Over-touristed sites are now the new norm throughout the world.
For example, this year in record numbers, tourists are queuing up at the Blue Mosque, a UNESCO World Heritage Site in Istanbul.
“Travel is an investment in time and money. Istanbul has cultural and historical treasures that extend beyond the Blue Mosque. So why waste hours just to get inside a building you have been told you must see?” asks Kurt Kutay, CEO and President of Wildland Adventures.
Instead, guides with deep knowledge of Istanbul and Turkey will share the Blue Mosque story with fine-tuned timing that skirts crowds and by introducing historical/cultural takeaways at less selfie-prone places.
“This resurgence of interest to visit Turkey is keeping us on our toes,” Kutay says. “We have to be aware, well in advance, where the maddening crowds will gather next. Then we plan contingencies that will connect the same cultural dots that the hot spots do – but perhaps even more effectively without the distractions that come with crowds.” Turkey has 100,000 registered historic spots. If a must-see UNESCO World Heritage Site is over-run by crowds, Kutay’s team will choose the best hours to visit or designate a comparable place to fulfill a similar interest and expectation.
Wildland Adventures to Turkey embrace the culture people flock here to experience. “We bring our guests as close as possible to real worlds, freed of artifice, must-sees and must-dos,” Kutay explains. Among the takeaways that Wildland Adventures guests enjoy are:
- Extant Greek and Roman ruins, more numerous here than in Greece and Italy combined.
- One of the world’s prized cuisines. “We make sure to feature a different dish every day. Dining in Turkey is simultaneously a history lesson served up on a plate,” Kutay exudes, paraphrasing Poet Abdulhak Sinasi who wrote: "Do not dismiss the dish saying that it is just, simply food. The blessed thing is an entire civilization in itself."
- Visits to less-known alternative sites that are comparable to the crowded hotspots to imbibe history, culture and traditions. “Instead of waiting in lines, our guests talk with local people including merchants, artists and religious leaders.” Most tours focus exclusively on historic sites around Sultanahmet Square, which is less than half a mile in diameter and a stone’s throw from the cruise ship dock. But Constantinople (so named until 1930) is surrounded by 14 miles of walls; the heart of the ancient city is four miles east to west. Wildland Adventures extends tours into old, traditional neighborhoods and to Bosphorus villages for a full understanding of old and contemporary Istanbul.
- Experiences that move beyond monuments and historic buildings. Guests visit markets, eat street food, visit artist workshops, neighborhood coffee shops, wine bars and panoramic rooftop bars to take it all in on a grand scale.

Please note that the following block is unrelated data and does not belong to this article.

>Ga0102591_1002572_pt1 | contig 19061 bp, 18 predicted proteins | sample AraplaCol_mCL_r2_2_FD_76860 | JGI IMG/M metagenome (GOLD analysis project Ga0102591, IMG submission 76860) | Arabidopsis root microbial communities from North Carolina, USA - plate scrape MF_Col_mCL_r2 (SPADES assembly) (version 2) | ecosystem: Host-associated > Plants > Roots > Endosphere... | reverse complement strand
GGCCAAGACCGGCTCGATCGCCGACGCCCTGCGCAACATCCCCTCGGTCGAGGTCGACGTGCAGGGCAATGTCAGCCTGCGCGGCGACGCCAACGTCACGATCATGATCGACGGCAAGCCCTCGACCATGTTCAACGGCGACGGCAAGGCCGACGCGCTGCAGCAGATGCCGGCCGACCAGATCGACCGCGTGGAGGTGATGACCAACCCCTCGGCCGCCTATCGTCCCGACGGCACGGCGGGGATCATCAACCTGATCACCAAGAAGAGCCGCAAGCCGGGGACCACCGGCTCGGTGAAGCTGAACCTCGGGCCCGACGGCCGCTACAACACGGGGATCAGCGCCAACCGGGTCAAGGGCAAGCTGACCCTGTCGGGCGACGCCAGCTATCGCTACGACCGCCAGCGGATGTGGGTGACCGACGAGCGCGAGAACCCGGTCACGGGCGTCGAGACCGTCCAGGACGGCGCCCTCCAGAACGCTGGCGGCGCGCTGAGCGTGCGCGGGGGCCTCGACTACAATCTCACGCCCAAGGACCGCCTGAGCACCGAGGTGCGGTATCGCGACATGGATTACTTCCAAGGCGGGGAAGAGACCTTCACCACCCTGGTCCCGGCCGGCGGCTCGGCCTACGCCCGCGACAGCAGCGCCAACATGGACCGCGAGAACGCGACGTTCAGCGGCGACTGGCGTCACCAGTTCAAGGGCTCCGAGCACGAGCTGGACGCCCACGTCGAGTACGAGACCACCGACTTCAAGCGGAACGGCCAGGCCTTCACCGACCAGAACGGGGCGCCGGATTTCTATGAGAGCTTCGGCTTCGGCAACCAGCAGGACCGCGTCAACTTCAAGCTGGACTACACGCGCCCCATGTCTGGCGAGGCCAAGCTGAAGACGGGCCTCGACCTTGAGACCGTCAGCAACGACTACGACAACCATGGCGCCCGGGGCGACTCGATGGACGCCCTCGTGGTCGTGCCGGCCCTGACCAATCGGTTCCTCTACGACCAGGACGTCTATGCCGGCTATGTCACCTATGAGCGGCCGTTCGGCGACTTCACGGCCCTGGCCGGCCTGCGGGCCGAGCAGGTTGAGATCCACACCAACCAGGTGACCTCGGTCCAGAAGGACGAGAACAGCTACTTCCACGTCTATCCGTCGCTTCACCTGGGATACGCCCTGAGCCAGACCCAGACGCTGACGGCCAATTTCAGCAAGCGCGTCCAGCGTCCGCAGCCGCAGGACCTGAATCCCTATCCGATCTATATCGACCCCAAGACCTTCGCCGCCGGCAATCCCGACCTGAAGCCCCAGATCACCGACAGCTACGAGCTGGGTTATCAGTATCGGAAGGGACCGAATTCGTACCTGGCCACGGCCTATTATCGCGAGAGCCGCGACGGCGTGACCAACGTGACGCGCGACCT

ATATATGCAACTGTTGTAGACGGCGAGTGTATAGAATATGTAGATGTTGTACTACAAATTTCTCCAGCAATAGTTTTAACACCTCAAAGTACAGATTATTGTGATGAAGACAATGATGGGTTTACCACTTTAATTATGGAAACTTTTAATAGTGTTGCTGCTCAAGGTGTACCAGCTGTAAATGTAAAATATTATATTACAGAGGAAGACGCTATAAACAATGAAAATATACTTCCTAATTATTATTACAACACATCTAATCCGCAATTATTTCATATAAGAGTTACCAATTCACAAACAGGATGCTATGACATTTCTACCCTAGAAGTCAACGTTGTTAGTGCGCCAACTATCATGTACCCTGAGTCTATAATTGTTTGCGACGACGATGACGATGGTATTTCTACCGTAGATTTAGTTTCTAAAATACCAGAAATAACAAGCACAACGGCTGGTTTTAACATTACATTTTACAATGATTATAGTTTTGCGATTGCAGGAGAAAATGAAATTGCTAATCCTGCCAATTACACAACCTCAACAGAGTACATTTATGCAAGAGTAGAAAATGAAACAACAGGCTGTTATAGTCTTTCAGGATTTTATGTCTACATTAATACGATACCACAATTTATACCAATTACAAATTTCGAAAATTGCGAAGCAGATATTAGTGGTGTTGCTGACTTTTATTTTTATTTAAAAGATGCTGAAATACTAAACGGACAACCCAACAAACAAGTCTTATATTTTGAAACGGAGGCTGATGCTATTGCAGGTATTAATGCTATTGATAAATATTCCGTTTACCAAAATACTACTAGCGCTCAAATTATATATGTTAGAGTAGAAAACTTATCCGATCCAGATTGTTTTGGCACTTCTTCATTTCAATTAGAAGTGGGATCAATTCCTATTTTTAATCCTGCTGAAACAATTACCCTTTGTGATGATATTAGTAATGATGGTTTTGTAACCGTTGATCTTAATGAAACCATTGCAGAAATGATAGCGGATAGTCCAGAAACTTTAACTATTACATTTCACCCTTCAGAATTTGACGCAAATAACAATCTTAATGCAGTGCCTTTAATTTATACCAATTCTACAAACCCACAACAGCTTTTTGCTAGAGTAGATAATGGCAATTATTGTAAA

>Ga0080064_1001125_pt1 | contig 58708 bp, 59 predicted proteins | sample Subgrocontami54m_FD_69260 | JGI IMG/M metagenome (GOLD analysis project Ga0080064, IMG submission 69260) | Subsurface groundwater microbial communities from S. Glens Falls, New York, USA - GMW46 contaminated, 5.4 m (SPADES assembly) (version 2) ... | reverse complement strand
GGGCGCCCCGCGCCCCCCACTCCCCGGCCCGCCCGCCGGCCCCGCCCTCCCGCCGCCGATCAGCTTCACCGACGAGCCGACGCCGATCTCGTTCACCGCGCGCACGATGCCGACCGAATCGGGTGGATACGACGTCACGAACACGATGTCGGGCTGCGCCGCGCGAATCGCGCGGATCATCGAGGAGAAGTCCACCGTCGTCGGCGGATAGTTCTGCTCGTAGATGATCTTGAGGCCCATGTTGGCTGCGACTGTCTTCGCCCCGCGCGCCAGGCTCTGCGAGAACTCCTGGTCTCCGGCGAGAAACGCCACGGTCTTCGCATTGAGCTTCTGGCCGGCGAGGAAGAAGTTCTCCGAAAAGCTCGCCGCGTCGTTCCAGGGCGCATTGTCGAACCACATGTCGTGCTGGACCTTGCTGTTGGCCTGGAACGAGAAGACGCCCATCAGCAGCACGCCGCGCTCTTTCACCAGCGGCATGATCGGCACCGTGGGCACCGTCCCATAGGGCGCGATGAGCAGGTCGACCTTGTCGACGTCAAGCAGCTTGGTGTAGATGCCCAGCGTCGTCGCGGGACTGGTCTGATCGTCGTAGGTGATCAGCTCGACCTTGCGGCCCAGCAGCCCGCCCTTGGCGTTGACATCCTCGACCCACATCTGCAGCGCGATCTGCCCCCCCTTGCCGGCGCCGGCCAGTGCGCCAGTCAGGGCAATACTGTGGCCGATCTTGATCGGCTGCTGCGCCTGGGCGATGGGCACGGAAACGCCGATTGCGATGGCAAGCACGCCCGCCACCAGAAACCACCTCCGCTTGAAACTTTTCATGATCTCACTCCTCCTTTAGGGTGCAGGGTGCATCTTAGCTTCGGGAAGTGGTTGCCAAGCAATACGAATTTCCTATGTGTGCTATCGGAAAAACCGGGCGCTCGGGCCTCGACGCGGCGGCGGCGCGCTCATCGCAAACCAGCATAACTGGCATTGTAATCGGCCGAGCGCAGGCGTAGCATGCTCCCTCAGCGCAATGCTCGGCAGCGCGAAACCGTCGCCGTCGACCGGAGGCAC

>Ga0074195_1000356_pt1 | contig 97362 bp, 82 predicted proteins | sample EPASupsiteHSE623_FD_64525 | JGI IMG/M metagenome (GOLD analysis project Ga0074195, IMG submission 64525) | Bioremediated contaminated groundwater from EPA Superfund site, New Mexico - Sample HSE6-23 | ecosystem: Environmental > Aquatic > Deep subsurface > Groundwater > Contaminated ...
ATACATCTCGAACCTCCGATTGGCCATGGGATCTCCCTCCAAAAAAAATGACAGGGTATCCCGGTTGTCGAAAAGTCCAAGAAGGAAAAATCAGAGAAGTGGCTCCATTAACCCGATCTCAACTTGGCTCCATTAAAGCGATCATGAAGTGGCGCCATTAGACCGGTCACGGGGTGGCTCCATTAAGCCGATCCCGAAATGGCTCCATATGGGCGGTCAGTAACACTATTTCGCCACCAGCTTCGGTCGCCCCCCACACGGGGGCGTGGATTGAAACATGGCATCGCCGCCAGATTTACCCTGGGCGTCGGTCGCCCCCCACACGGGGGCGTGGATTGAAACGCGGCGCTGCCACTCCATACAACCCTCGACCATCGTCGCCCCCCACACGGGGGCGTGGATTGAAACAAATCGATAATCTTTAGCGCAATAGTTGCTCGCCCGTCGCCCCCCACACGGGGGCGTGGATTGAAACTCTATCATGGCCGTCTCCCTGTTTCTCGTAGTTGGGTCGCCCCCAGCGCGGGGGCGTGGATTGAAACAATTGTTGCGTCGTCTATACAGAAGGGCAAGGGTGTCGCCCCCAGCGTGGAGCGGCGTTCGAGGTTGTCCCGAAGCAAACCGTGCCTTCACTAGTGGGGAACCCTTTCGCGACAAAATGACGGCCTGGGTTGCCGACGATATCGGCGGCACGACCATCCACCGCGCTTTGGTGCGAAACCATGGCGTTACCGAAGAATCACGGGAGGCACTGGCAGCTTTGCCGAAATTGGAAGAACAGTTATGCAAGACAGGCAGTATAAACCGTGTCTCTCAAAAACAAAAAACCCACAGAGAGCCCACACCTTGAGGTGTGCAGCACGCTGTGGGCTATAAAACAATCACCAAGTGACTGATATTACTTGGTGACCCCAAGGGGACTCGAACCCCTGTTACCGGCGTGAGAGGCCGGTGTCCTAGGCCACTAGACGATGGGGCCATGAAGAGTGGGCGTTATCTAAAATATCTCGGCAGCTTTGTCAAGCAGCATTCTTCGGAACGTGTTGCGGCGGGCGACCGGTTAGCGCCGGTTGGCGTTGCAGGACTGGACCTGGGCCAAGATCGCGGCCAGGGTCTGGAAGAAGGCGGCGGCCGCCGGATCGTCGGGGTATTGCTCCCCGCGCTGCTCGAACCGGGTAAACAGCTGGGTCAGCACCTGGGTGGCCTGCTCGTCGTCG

- Cruising the Turquoise Coast of the Mediterranean in traditional hand-built Gulets (classic Phoenician-style, wooden yachts). Guests explore along footpaths only accessible from the sea, paths that lead to pastoral grazing lands chalk full of Crusader, Byzantine Greek and Roman archaeological sites. “It’s all about timing as well by avoiding busy coastal towns and beaches where tourists flock by day,” underscores Kutay. “We anchor in quiet coves and wait until tourists disappear for the day. We then serve wine and appetizers in ancient ruins where, sitting in the sunset, we take turns reciting poetry or singing a song in the Odeon (a stone structure specific to the ancient arts).”
The tours Wildland Adventures offers in Turkey are
- Turquoise Coast Odyssey - a 13-day itinerary from $4,965 per person double. Accommodations include a restored Ottoman home in the heart of a mountain village, a boutique cave hotel and Istanbul inns with rooftop restaurants. Highlights are Istanbul, Cappadocia, Kas, an Anatolian village, Ephesus and a voyage along the Turquoise Coast in a traditional gulet yacht.
- Highlights of Turkey - a 9-day exploration from $3,695 per person double. This itinerary embraces Turkey’s three most important cultural and political centers: Istanbul, Cappadocia and Ephesus on foot along ancient pathways and by boat. Guests enjoy well-appointed friendly hotels, a boutique cave accommodation and a renovated historic hotel in the Aegean highlands.
Departure dates are available upon request. Kutay notes that even though there’s more pressure on prices because of renewed demand by tourists, the Turkish Lira has fallen against the stronger dollar.
“Our trip prices remain the same as they were three years ago,” he notes.
For more information on these itineraries and all of Wildland Adventures’ worldwide offerings, availability and reservations, call 1-800-345-4453 or email [email protected] Visit http://www.wildland.com/. Kutay has also recently published 6 Ways to Travel Responsibly in an Age of Overtourism.
About Wildland Adventures
Kurt Kutay, Founding CEO/President, and Anne Kutay, Vice-President, established Wildland Adventures in 1987. As active managing directors, they are continuously refining and evolving their Wild Style of travel. The ‘Wild Style’ is based on an ethic of sincerity, compassion and understanding that breaks down barriers of separation to build lasting intercultural, interpersonal, and environmental bonds designed to enhance rather than exploit the people and places where they travel.